The COVID-19 vaccine will not be the only way to push back the pandemic. The world will continue to fight the virus for a long time, and the short-term disease situation and end of the epidemic will depend on decisions made by leaders and people in the coming days. Accordingly, each citizen, each country must eliminate their subjective senses. In the short term, social distancing and epidemic prevention measures should be maintained in order to curb the spread of this dangerous pandemic.

China trade surplus hits record USD 75B as November exports soar

China’s politically sensitive trade surplus with the US soared to a record USD 75.4 billion November as exports surged 21.1 per cent over a year earlier, propelled by strong demand from American consumers.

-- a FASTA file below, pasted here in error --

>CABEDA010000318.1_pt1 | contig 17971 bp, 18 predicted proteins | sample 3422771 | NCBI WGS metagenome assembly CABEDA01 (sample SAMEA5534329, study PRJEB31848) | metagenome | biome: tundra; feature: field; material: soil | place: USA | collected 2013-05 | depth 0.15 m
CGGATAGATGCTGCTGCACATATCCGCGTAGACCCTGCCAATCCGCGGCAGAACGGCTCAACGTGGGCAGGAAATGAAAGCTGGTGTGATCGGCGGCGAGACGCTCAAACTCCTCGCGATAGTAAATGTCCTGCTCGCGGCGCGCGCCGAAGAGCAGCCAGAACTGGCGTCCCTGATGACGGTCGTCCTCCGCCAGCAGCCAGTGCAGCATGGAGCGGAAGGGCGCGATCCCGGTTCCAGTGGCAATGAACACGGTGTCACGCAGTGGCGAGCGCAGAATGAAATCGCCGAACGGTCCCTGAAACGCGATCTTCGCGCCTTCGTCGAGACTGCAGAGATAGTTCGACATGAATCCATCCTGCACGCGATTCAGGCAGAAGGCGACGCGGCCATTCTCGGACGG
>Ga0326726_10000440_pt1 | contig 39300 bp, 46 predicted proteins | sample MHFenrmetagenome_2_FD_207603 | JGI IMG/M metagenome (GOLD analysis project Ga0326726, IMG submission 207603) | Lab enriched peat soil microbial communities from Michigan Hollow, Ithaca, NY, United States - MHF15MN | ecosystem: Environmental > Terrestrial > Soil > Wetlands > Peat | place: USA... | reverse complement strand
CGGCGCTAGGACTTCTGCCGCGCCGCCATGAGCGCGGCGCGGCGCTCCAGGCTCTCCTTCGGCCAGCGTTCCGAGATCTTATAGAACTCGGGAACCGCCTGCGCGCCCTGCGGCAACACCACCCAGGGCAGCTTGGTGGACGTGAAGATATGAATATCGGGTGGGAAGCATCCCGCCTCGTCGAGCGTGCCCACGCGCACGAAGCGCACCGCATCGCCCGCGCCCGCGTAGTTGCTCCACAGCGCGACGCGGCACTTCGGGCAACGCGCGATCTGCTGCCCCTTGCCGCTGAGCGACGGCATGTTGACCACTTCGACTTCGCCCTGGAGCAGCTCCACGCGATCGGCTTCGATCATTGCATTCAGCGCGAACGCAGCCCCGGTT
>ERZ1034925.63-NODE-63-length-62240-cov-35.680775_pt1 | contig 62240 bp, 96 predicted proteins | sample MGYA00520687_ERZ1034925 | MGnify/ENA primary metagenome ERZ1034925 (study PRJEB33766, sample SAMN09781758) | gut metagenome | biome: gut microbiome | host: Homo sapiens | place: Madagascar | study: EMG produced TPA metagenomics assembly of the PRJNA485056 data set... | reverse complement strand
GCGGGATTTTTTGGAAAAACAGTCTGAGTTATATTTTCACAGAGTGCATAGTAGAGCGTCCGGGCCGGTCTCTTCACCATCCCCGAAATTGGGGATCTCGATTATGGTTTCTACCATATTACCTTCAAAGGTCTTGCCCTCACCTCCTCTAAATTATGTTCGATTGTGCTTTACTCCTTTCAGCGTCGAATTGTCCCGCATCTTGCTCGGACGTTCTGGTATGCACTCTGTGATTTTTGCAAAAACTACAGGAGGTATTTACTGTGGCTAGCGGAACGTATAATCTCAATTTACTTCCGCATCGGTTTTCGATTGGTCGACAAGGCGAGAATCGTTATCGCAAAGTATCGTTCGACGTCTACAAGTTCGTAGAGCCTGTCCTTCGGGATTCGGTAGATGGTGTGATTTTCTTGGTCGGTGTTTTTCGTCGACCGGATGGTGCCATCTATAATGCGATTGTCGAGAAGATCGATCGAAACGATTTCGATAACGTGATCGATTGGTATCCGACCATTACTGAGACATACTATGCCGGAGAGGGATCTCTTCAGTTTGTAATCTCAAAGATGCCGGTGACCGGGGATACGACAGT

Exports to the United States rose 46 per cent despite lingering tariff hikes in a trade war with Washington, customs data showed Monday.

Total exports rose to USD 268 billion, up from October’s 11.4 per cent growth.

Imports gained 5 per cent to USD 192.6 billion, up from the previous month’s 4.7 per cent, reflecting the growing strength of China’s economic rebound from the coronavirus pandemic.

Chinese exporters are benefiting from the economy’s relatively early reopening after the Communist Party declared the disease under control in March while foreign competitors still are hampered by anti-virus controls.

Exports were much stronger than expected in November, said Julian Evans-Pritchard of Capital Economics in a report.